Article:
Jeff Ma
Great answer. Awesome. I'll move on to Jason. So Jason, I'm actually going to keep it simple. And we'll keep the same question. So let's go with just a brief introduction. And what's the first thing you want to do when the pandemic is over?

Jason Smith
Yeah. So my name is Jason Smith. And I am a leadership development manager and also a leadership coach, and part of The Humanizing Initiatve, and the thing I'd like to do, I would absolutely love to travel. And I think more simply and closer to home, I want to go sit at a bar with my wife, have lunch and a beer and just not worry about being too close to anybody or anything else.

Jeff Ma
It's the simple things in life. Awesome. All right, moving on to Mia, same setup. Quick introduction, what's the first thing you do after pandemic?

Mia Amata Caliendo
Yeah, I'm Mia. I'm from San Martin, but live in Miami, and I'm a project manager in tech. And I'm also a co-founder. And I'd have to say, Dr. Khilji and Jason definitely are on the same page. Traveling for sure. But I think what's been interesting is you really get to think specifically and intentionally about where you're going to go and what you're going to do. So I feel like the itinerary has gone. It's gotten really detailed, but I'd love to get to a few different countries as soon as the pandemic is over.

Jeff Ma
All right, well, I'm afraid to ask Zoe, but a quick introduction and what's the first non-travel thing you'd like to do when the pandemic is over?

Zoe King
Definitely. My name is Zoe, I am a recruiter, I work in the talent acquisition space. I'm also a graduate of the OLL program, where I worked with Dr. Khilji. And non-travel related but maybe I'll travel there. I'm a runner. So I'd love to do some sort of a race in person, not a virtual race. So never thought I would say I want to do a half marathon but I think that's gonna be that's gonna be on my list.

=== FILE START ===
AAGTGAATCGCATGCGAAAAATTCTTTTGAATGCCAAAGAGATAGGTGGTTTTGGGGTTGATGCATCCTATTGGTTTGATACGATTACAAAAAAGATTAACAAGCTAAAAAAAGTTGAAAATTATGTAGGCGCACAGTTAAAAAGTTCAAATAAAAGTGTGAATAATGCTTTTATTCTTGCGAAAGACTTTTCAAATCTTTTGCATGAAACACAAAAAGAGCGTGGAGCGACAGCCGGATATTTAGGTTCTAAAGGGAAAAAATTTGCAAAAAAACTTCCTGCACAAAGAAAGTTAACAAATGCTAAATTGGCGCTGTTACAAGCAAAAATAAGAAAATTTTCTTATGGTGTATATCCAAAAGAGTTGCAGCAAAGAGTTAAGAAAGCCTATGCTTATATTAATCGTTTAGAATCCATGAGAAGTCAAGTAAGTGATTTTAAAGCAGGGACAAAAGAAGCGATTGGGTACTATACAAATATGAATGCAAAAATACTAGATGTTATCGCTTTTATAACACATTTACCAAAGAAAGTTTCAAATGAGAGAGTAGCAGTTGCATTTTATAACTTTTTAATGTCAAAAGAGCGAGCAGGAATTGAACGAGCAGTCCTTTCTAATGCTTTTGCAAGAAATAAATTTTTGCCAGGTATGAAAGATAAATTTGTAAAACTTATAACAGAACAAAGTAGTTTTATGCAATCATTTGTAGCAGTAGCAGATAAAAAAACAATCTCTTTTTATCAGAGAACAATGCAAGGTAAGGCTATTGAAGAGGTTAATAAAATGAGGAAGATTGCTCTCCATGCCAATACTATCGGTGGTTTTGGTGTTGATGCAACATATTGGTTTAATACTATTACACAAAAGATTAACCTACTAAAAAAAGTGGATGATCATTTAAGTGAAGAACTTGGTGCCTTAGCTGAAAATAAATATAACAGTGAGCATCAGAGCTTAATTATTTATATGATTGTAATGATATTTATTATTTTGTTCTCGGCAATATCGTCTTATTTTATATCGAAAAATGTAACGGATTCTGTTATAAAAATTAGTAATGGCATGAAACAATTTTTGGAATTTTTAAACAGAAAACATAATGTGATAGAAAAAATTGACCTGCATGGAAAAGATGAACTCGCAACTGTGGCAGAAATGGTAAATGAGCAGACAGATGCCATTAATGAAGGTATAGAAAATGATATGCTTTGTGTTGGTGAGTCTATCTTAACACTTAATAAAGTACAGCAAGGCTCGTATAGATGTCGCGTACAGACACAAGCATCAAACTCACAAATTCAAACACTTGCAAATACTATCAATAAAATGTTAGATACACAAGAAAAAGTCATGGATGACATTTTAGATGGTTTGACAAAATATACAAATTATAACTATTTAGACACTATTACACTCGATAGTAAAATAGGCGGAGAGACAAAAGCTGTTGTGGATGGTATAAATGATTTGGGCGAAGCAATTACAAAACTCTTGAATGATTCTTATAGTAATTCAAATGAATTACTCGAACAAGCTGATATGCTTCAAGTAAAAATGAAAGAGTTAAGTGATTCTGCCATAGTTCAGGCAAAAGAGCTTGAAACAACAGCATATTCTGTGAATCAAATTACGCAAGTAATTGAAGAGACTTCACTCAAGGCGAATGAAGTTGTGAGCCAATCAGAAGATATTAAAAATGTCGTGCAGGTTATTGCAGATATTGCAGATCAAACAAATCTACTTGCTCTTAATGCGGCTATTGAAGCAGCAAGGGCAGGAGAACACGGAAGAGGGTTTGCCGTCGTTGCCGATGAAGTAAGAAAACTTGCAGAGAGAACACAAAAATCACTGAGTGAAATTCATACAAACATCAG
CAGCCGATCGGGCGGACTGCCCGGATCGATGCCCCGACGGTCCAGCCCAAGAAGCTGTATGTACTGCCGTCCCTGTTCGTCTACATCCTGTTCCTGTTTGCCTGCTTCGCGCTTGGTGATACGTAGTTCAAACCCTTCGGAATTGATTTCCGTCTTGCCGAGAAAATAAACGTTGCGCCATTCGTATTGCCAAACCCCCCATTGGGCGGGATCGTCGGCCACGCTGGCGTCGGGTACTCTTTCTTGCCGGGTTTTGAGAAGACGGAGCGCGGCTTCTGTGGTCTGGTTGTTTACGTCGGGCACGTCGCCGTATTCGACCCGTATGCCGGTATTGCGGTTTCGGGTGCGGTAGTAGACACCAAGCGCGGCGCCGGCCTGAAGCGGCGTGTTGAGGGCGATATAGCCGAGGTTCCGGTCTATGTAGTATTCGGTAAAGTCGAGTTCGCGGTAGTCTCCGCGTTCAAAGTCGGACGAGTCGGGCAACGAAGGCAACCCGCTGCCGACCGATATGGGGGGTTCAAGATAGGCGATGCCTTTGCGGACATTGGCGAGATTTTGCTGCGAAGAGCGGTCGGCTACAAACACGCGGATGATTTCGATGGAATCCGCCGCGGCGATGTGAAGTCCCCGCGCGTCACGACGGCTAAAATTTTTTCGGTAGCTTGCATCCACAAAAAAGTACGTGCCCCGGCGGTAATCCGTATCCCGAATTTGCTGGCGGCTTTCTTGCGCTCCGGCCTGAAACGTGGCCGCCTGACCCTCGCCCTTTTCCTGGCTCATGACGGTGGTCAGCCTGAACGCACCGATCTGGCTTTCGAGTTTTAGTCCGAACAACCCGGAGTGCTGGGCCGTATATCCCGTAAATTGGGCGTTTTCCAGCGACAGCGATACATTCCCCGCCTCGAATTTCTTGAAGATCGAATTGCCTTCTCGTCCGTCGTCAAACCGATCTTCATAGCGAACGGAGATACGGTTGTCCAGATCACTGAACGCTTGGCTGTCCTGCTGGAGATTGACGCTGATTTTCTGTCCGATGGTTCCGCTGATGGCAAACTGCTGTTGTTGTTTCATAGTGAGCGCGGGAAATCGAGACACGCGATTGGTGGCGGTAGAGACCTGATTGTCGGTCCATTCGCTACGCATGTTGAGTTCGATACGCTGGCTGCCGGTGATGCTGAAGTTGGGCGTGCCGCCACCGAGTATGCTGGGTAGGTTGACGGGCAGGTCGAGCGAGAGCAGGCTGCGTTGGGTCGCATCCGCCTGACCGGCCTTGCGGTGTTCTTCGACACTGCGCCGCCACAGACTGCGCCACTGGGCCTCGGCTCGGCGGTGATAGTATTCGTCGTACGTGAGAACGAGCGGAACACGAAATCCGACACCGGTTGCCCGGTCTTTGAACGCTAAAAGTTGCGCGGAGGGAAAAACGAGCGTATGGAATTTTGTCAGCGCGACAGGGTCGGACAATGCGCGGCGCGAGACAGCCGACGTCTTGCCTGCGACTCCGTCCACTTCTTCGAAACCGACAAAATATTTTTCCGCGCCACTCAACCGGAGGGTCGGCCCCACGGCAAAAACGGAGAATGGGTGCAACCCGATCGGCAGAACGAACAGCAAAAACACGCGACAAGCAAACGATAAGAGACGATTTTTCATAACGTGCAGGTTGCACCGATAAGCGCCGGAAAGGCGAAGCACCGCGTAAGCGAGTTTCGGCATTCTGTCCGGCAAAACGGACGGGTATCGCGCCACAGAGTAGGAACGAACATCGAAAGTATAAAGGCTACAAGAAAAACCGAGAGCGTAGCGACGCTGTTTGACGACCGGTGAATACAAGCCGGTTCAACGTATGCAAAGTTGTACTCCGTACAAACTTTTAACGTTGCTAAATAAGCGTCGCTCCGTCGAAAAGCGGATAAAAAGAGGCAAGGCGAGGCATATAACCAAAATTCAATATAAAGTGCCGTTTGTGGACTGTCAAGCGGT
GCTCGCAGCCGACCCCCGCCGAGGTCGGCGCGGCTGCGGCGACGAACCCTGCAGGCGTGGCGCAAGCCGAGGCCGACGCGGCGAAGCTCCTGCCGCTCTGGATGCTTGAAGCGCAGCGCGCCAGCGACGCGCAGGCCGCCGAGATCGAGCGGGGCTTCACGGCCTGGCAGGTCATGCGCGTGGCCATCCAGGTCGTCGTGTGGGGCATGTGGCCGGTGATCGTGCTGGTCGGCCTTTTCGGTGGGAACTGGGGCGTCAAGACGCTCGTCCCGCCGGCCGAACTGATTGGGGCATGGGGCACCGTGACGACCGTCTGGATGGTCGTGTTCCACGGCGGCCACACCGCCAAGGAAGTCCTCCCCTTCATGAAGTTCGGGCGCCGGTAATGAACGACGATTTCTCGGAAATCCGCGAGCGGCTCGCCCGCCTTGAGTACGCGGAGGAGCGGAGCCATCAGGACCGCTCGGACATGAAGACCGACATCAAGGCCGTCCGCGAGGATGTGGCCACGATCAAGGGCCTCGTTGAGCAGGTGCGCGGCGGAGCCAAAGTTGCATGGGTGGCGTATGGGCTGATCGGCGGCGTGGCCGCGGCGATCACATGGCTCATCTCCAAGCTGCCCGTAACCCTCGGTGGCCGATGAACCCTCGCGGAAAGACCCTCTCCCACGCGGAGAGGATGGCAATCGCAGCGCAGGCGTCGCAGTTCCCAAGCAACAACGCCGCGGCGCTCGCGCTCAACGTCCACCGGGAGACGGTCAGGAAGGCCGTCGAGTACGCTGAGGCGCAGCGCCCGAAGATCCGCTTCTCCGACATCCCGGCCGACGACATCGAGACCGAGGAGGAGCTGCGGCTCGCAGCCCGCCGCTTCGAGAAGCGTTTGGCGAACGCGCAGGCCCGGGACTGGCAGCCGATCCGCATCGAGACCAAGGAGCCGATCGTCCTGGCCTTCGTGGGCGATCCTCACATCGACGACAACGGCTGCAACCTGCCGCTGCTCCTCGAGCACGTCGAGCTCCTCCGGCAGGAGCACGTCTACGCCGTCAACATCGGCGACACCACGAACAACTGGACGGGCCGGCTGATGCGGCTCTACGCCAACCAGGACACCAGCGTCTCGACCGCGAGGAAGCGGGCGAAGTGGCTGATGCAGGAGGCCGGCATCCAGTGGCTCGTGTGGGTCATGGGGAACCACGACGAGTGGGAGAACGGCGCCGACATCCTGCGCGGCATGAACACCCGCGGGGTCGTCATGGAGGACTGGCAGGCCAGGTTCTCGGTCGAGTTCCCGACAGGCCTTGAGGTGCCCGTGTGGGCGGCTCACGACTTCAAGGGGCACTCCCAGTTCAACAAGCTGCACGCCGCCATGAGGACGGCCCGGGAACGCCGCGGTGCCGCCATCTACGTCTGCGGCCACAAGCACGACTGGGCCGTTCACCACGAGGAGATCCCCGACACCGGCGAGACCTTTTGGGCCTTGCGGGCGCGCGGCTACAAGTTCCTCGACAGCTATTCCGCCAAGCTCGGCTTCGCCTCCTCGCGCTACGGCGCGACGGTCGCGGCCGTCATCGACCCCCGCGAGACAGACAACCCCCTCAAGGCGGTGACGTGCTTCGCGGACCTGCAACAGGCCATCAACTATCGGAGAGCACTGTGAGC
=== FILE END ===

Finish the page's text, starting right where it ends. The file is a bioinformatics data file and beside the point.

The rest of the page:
Jeff Ma
Awesome. Well, all four of you. Thank you so much for being here and welcome to the show. I'm super We're excited to kind of dive into this series that we've decided to do, and and give a shot at it's, it's really exciting, but I want to leave Mohammad out. Mohammad, what's the first thing you're gonna do when this pandemic is over?

Mohammad Anwar
I did not think about it. But I think I'm going to go visit India. I make a lot of trips to India to visit our team. And this is the first time I've stayed, you know, away from India for this long and away from our team members. So I would love to make a first trip would be to India and meet our team down there.

Jeff Ma
Awesome. So let's kick it off. We're doing a series called Love as a Humanizing Initiative. So clearly a play on both of our kind of our fortes here put together in one in one kind of series. So start us off here, and forgive me, I'm gonna address all of you at the same time, you can all just start yelling your answers at the same time we'll fix it in editing. Right? Kidding, please don't do that. What is The Humanizing Initiative? Simple question, right? See, there's the silence.

Shaista Khilji
Okay, so I'll go. So our vision is that we seek to humanize leaders and organizations to cultivate humanistic leadership. And I think there's a background behind that each one of us probably has our own story to tell in terms of what brought us here, and what brought us together to launch this initiative. So I'll stop here and let others also sort of describe it in in the way they see it.